Strong Prices For Agriculture Sector Will Continue in 2022

Canada's dairy industry
Cows eating hay in the barn at a dairy farm

THUNDER BAY – BUSINESS – Canadian producers are encouraged to lean into their strategic planning skills this year to meet what’s ahead. According to the FCC economic outlooks, challenges impacting the food supply chain will continue but the demand for commodities and food means there is opportunity for growth, indicating a need for farms, agribusinesses and food processors to innovate and manage risk.

The latest FCC outlook for the grains, oilseeds and pulses sector suggests prices will remain strong into 2022, due in part to the low national and global supply of these commodities amplified last year by the drought in western Canada. 

“There is plenty of optimism for this sector looking at the year ahead; however, two of the biggest economic trends that could impact profitability are rising crop input costs and the impact of global political tensions on trade,” said J.P. Gervais, FCC’s chief economist. “I can’t emphasize enough the value of farm management and strategic thinking. Producers need to continue to plan for disruptions like we’ve seen in the past year.”

These elevated prices mean seeded acres of soybeans and canola are projected to climb in 2022, while corn acres are likely to come down because of the high cost of fertilizer. The price of fertilizer skyrocketed last year and is anticipated to stop increasing at a fast pace, but nonetheless remain elevated. 

The cattle market is also signaling strong prices for 2022. The number of fed cattle in 2022 is forecast to decline and because of high feed costs, fed cattle will likely be marketed at lower weights, causing volume by weight to decline. However, given higher prices, cattle receipts should grow. The drought seriously impacted access to feed, resulting in some cattle producers downsizing their operations.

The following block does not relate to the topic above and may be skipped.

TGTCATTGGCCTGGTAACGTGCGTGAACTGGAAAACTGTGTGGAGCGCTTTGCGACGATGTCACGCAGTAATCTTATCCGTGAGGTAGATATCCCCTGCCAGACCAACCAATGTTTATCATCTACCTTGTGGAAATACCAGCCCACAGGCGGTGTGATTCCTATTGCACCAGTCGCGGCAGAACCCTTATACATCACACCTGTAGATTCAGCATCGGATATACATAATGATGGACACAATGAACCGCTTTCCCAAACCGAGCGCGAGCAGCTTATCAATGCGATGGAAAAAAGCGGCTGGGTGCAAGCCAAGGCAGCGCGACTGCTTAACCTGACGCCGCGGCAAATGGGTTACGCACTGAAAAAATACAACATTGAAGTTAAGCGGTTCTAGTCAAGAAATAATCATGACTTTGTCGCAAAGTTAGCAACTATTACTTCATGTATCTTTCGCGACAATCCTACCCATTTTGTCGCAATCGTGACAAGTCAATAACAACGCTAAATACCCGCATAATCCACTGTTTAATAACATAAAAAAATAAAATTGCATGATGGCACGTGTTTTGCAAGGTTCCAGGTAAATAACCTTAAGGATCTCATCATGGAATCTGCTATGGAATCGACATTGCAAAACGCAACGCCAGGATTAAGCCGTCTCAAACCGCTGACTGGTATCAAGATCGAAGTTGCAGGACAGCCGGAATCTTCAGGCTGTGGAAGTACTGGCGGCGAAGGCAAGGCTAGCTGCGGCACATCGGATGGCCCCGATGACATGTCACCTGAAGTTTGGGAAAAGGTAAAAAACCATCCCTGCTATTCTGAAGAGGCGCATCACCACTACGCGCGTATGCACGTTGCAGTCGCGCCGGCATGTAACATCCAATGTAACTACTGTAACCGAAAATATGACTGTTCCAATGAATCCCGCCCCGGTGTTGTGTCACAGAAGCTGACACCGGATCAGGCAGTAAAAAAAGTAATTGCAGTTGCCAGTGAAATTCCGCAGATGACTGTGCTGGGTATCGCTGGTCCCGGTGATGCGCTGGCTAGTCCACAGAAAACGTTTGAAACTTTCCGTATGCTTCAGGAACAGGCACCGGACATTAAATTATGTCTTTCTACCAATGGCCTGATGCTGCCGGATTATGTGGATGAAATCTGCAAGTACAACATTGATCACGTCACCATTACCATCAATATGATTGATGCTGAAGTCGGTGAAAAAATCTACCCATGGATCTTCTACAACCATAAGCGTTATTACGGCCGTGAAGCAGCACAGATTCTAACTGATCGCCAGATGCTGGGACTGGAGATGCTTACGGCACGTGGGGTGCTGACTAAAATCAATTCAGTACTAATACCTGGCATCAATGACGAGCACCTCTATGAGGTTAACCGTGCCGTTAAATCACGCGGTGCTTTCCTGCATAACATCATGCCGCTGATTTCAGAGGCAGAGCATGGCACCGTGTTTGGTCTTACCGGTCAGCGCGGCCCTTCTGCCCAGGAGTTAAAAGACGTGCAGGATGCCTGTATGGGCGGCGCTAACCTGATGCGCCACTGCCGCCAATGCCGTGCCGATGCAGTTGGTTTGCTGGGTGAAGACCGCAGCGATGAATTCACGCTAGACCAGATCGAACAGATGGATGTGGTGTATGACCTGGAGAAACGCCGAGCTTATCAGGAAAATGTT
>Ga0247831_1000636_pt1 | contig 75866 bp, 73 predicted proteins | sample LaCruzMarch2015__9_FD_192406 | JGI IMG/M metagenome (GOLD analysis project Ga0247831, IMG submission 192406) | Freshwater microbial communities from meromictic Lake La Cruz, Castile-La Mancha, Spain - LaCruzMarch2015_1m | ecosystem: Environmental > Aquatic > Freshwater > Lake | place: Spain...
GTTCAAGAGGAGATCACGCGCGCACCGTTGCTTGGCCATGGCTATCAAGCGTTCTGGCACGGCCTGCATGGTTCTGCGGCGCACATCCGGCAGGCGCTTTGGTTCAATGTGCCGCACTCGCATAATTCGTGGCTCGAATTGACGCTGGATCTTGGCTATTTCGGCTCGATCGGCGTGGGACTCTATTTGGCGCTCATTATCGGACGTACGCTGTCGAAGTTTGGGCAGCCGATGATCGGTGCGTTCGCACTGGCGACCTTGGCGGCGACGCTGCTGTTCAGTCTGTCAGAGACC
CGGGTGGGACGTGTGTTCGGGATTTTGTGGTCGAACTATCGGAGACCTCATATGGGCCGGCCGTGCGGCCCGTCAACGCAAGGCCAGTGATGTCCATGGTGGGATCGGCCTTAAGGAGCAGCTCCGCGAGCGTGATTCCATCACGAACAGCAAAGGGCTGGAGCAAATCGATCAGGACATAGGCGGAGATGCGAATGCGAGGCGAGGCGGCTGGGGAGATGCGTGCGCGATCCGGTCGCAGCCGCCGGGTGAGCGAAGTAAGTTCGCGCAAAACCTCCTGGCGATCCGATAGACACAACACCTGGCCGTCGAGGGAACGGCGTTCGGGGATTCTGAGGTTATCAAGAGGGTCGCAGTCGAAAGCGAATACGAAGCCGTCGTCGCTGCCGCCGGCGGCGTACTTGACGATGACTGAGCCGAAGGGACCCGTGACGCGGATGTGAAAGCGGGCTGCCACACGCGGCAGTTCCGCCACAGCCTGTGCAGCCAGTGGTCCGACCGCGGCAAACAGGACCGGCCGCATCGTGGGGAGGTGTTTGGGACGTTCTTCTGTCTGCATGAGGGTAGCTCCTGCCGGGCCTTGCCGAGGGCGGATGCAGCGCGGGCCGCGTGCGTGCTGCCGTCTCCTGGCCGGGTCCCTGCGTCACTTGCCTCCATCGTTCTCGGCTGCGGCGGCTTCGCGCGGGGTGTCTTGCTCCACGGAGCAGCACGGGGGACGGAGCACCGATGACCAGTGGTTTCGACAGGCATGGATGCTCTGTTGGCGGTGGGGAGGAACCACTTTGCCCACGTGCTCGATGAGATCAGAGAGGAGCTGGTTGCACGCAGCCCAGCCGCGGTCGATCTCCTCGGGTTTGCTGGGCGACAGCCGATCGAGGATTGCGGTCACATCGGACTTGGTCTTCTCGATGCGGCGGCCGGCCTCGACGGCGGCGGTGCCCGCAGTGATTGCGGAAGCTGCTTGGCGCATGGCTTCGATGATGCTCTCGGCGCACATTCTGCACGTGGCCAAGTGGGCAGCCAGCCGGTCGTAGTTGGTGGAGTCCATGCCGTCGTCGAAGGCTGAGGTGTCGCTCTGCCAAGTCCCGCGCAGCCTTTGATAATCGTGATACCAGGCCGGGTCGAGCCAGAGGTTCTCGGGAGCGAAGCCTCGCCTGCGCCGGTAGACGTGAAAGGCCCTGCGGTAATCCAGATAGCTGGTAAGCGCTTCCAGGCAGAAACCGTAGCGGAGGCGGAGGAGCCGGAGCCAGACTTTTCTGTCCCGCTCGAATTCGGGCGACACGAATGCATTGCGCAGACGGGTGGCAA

“The pandemic has impacted buying decisions in the grocery aisles. Canadian beef consumption slowed in 2021, but the positive five-year trend in consumption pre-pandemic is expected to resume while export demand remains robust,” Gervais explained.

Consumer appetite for dairy products grew in 2021 but not to the expected level. With the increasing costs for feed and energy, the Canadian Dairy Commission is increasing the support price for butter. While the dairy farm price is expected to experience an increase, milk output at the farm level could see only limited growth.

After strong growth in hog receipts in 2021, there is limited growth potential for 2022. Hog prices are projected to decline slightly and with marginal growth in production. High feed prices will challenge profitability and may hinder production growth.

Gervais offers the following tips for producers to build resilience and capitalize on opportunities to advance their operations: 

  • Strategy – keep an eye on long-term objectives, including growth. Think about the integration of operational, marketing and financial plans.
  • Innovation – consider the technological changes, efficiencies and sustainable practices that would provide an edge to your operation.
  • Risk Management – develop scenarios to determine exposure to unfavourable market trends, interest rate increases, higher input prices, trade impacts or weather events.
  • Execution – Surround yourself with skilled resources to help you assess and adjust your financial and marketing plans as the economy and markets evolve.

“While the long-term outlook for Canada’s ag and food industry is positive, there are many factors to keep in mind as operations make their plans, including input costs, trade tensions, variable weather and changing consumer behaviour,” Gervais said. “We encourage producers to stay up-to-date on the important topics and trends that will impact them and take action accordingly.”

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